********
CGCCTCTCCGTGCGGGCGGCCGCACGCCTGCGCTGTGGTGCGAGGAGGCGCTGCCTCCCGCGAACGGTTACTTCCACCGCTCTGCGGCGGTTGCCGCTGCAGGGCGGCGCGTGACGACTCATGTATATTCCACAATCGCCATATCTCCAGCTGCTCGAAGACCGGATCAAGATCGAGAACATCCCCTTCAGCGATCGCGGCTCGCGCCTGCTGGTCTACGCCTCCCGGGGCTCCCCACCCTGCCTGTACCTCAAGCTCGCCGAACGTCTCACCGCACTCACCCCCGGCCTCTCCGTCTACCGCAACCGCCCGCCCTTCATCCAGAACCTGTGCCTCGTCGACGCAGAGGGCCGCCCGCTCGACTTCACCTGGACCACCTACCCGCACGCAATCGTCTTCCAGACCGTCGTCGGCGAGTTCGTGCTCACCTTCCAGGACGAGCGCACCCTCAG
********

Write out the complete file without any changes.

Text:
CGCCTCTCCGTGCGGGCGGCCGCACGCCTGCGCTGTGGTGCGAGGAGGCGCTGCCTCCCGCGAACGGTTACTTCCACCGCTCTGCGGCGGTTGCCGCTGCAGGGCGGCGCGTGACGACTCATGTATATTCCACAATCGCCATATCTCCAGCTGCTCGAAGACCGGATCAAGATCGAGAACATCCCCTTCAGCGATCGCGGCTCGCGCCTGCTGGTCTACGCCTCCCGGGGCTCCCCACCCTGCCTGTACCTCAAGCTCGCCGAACGTCTCACCGCACTCACCCCCGGCCTCTCCGTCTACCGCAACCGCCCGCCCTTCATCCAGAACCTGTGCCTCGTCGACGCAGAGGGCCGCCCGCTCGACTTCACCTGGACCACCTACCCGCACGCAATCGTCTTCCAGACCGTCGTCGGCGAGTTCGTGCTCACCTTCCAGGACGAGCGCACCCTCAG